astronomy

Dot Physics

Category archives for astronomy

The development of the atomic model

I love this story. It is a story of how ideas changed about the nature of the atom. These are the notes (and diagrams) I use when I teach the atomic nature of matter to non-science majors. The best thing about this story is that it is a great example of science. Science (or scientists)…

Tides. Why are they so hard?

Every introductory astronomy text and most intro physics texts talk about tides. The usual explanation is something along the lines of: The moon exerts a gravitational force on the Earth and all the stuff on the Earth. This force decreases with distance (1/r2). Thus the moon pulls greater on one side of the Earth than…

Pluto. Planet, or not?

Still moving stuff over from my last server. Here is one that keeps coming up. Surprisingly, I STILL get comments and questions from students and teachers about Pluto. Questions such as: “Why do scientists hate Pluto?” “How did they discover that Pluto was not a planet” “What will happen to our planet songs without Pluto?”…

Some time ago, I wrote about the awesome things the Greeks did in astronomy. Basically they calculated the size of the Earth, distance and size of the moon and distance and size of the sun. The value obtained for the distance to the sun was a bit off, but still a bang up job if…

Buzz Out Loud and Black Holes

Buzz Out Loud is one of my favorite tech podcasts. Unfortunately, I am a little behind in the episodes. However, in the episode 900 there was an email from a listener regarding LHC and black holes. The emailer claims that a massive black hole would mess up Earth’s orbit. This is not quite true. I…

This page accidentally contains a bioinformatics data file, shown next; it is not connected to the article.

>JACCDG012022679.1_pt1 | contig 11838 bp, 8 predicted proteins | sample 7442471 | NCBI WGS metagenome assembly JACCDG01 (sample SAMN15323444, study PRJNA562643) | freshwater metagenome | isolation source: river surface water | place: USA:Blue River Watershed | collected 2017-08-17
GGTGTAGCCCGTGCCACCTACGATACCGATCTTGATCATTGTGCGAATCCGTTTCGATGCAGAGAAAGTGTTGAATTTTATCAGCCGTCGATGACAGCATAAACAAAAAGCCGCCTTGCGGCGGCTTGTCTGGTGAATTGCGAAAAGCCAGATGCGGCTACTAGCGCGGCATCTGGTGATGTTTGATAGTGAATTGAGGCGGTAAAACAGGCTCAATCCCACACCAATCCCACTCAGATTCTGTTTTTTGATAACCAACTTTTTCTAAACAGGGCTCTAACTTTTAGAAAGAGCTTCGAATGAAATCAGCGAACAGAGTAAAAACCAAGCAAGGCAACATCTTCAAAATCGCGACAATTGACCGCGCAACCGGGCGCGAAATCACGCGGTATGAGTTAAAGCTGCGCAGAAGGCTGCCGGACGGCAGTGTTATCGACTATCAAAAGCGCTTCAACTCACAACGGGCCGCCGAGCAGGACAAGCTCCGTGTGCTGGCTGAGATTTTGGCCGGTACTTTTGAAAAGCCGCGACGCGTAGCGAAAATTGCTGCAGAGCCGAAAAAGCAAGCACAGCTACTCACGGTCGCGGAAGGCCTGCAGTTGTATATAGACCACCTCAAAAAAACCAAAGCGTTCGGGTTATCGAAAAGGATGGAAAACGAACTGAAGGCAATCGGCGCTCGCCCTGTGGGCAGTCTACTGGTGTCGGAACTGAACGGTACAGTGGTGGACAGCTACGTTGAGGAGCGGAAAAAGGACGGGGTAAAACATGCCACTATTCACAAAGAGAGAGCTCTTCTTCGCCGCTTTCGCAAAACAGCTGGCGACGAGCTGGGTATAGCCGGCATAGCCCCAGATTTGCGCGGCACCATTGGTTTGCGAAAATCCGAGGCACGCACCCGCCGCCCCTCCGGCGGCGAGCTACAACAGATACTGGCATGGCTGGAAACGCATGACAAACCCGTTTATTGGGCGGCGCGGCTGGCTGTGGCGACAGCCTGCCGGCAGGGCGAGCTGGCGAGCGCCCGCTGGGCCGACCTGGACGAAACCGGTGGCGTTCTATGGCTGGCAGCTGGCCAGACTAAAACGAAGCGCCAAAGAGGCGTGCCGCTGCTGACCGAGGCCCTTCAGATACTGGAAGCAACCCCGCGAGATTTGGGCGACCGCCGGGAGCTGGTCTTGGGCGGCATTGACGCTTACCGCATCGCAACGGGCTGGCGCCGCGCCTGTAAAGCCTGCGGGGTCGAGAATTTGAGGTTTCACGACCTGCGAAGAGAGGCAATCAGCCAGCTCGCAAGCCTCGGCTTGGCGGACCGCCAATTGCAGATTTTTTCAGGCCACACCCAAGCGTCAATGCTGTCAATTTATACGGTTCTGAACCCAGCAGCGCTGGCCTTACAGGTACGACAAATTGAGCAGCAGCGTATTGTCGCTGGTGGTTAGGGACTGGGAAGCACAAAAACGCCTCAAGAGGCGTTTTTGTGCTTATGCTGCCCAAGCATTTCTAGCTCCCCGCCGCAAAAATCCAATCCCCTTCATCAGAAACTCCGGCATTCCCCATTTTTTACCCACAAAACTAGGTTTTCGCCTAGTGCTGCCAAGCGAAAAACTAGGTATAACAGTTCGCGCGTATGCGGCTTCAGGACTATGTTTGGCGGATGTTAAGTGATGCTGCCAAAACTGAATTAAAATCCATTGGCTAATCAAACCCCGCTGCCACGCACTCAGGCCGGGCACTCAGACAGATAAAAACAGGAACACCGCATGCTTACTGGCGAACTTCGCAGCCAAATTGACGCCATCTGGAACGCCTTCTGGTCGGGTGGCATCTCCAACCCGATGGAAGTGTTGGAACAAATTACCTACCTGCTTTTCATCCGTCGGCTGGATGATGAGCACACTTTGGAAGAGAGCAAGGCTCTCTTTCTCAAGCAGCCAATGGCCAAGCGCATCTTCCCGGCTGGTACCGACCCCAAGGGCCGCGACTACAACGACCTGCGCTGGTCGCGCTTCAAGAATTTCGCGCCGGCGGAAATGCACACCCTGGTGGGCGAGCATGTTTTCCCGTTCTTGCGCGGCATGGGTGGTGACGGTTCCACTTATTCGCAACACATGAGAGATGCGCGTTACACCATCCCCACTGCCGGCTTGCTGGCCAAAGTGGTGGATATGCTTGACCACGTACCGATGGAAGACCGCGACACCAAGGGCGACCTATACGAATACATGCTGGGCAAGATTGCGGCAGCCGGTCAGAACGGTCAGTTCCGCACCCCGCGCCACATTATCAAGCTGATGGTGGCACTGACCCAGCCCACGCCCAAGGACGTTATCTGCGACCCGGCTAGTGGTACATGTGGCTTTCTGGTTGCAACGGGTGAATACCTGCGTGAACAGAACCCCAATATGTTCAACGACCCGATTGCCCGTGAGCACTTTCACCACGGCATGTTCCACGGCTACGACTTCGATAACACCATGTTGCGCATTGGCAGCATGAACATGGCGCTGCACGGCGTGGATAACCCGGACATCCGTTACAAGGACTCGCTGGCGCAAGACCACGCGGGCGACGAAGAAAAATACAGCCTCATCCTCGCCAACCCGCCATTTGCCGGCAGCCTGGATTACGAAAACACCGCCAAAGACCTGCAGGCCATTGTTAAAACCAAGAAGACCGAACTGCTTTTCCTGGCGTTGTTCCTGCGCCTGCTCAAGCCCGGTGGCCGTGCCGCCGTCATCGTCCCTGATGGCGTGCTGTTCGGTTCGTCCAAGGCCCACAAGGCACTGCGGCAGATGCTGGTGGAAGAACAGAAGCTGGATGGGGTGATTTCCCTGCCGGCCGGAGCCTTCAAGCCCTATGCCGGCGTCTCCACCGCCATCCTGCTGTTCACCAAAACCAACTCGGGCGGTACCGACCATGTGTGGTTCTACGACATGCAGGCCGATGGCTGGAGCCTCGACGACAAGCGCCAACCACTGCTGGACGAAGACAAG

When is the Sun directly overhead?

Question: When is the Sun directly overhead? (assume you are in the United States of America) Common Answers: Everyday at noon. On the summer solstice (June 21ish) Answer: For continental U.S. the answer is never. Since the Earth’s rotation axis is tilted 23.5 degrees with respect to its orbital motion around the Sun, one would…

Cool things the Greeks did in astronomy

One of things I like to think about in science is “how do we know that?” It is interesting how one thing builds on another. This is a story of how the Greeks estimated the distance from the Earth to the Sun (an important idea in the development of the model of the solar system).…

I can’t believe there is still all this talk about what to call Pluto. Can’t we just move on? In an effort to help, I have summoned the Zombie Feynman to get his words on the subject. This is what he said: